Criminal Law (Human Trafficking) (Amendment) Bill 2013: Committee Stage

Thursday, 23rd May 2013

I wanted to speak on section 1 but I will move on.

On section 4, I was fully supportive of the amendments from Sinn Féin. The House has ruled them out of order but perhaps they could be examined by the Minister and brought in by the Government because they are important.

The administrative arrangements for the protection of victims of human trafficking are set out in the Department of Justice and Equality’s policy statement, Administrative Immigration Arrangements for the Protection of Victims of Human Trafficking. Since this is the first time forced labour will be defined in Irish law, there has been no formal identification of victims as victims of trafficking for forced labour, and no prosecutions have been brought forward. Currently, when a victim leaves their exploitative workplace they are known as a potential victim of human trafficking and are granted, if required, hostel accommodation in direct provision centres and a weekly allowance of €19.10.

I do not need to elaborate further on this point other than to say the Minister of State is well aware of my concerns about the legality of the direct provision system and the payments under the administrative scheme. Potentially, victims are given basic access to health care and access to counselling for trauma, if necessary. Until the victim is formally identified by the Garda National Immigration Bureau, GNIB, on the basis of reasonable grounds, which is a relatively low test, as a person suspected of being a victim of human trafficking they are not entitled to a reflection and recovery period or a temporary residence permit. A reflection and recovery period is critical because it allows an alleged victim to recover and ensures the victim is not subject to removal proceedings. That has not been granted in any of the recent cases that have been worked on by Migrants Rights Centre Ireland. The victim is left with a tolerated status in the State but there are no specific timeframes of security that a reflection and recovery period or residence permit would give.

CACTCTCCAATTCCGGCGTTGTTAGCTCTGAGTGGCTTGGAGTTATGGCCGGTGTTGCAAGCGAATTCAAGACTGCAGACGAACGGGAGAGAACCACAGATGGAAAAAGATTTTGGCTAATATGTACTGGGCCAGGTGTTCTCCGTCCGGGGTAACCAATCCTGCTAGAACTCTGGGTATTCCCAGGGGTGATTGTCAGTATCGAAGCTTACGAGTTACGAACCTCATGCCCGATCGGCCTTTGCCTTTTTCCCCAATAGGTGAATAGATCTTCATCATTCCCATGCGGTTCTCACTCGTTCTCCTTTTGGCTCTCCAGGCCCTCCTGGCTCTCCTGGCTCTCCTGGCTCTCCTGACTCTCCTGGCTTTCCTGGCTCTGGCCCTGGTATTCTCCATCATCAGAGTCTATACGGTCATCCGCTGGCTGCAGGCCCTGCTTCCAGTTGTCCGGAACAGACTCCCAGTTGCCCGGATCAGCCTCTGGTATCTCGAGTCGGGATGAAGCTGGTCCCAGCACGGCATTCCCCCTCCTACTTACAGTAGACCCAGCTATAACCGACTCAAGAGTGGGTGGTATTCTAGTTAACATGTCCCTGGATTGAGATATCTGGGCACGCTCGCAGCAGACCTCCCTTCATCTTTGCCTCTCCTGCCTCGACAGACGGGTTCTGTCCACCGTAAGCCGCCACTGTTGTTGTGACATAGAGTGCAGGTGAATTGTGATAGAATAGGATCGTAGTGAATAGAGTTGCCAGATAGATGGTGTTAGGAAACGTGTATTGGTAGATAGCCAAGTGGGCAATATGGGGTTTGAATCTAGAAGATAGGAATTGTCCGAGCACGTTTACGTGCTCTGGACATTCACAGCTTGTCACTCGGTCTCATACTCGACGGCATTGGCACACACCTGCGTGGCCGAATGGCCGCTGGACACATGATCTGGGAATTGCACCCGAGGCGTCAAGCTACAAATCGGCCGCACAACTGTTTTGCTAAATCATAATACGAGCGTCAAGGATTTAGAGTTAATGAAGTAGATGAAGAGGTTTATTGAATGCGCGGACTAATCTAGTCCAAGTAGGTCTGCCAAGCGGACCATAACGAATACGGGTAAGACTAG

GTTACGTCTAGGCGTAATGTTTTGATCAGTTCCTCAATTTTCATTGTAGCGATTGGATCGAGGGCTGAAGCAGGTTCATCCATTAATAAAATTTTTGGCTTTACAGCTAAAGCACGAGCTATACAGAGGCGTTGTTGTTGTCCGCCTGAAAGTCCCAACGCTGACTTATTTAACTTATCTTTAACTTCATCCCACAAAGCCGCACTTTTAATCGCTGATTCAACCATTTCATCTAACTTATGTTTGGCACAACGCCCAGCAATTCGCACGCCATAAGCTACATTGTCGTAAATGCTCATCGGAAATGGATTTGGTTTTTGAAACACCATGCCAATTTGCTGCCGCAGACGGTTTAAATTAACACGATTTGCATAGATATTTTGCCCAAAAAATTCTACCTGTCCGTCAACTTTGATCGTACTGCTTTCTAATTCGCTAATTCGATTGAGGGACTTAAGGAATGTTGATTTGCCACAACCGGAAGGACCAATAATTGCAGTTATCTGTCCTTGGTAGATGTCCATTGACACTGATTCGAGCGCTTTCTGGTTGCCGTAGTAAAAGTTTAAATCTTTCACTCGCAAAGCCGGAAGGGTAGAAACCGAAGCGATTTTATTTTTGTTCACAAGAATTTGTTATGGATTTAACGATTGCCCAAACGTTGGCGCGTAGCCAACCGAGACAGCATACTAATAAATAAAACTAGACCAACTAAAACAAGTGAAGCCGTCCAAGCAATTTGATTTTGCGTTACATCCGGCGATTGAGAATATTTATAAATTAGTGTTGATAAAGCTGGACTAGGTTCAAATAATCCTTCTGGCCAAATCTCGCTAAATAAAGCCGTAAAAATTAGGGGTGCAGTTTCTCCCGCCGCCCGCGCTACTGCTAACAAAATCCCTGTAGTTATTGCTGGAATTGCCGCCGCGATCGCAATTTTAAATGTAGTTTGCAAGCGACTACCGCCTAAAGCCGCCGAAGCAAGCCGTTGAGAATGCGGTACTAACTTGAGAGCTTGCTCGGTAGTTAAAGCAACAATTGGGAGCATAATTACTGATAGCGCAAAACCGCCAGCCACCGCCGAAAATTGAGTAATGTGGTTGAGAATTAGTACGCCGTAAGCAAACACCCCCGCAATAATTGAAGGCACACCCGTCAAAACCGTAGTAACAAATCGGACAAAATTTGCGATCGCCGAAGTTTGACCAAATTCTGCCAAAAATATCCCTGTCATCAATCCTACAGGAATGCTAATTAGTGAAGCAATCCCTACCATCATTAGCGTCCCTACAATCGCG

The difficulty is that it can take up to two years to get a decision to establish whether a person is a suspected victim of human trafficking. During this time the person is left in virtual limbo in a direct provision centre. The Migrant Rights Centre Ireland is dealing with six cases in which potential victims have been waiting for more than 18 months for a decision. I am not speaking about theory; I am speaking about six real cases. S is the victim of forced labour and trafficking who made an official complaint to the GNIB in August 2011. She is still waiting for a decision in her case. She lives in a direct provision hostel and her undocumented immigration status is tolerated and she will not be removed from the State. She suffers from poor health and is unable to afford the many trips to the hospital she requires and her medication.

I understand the immigration arrangements for the protection of victims of human trafficking will be put on a statutory footing in the Immigration, Residence and Protection Bill 2010 which is stalled on Committee Stage in the Dáil. Will the Minister of State confirm this and indicate to the House when the Bill will proceed? Is it the Government’s intention to bring its practice in line with our legal obligations as set out in a Council framework decision of 19 July 2002 – 11 years ago – on combating trafficking in human beings and the Council of Europe Convention on Action against Trafficking in Human Beings 2005? I asked these questions on Second Stage and I am asking them again because I am still waiting for an answer. The uncertainty of the timeframe for the Immigration, Residence and Protection Bill is the reason I support Sinn Féin’s amendments to incorporate into the Bill the provisions of the anti-trafficking directive relevant to assisting, supporting and protecting victims of human trafficking. I will be interested to see the impact of the new definition of forced labour in Irish law on the forthcoming employment permits Bill which is in the legislative programme.

During the Second Stage debate I asked for the Minister of State’s assurance and the definition of forced labour as intended by the convention and as understood in international jurisprudence. With respect “offering oneself voluntarily” means fully informed and free consent throughout the worker’s service period. Will the Minister of State confirm that for the record? It is very important for those in the sector that this is the definition that is intended.

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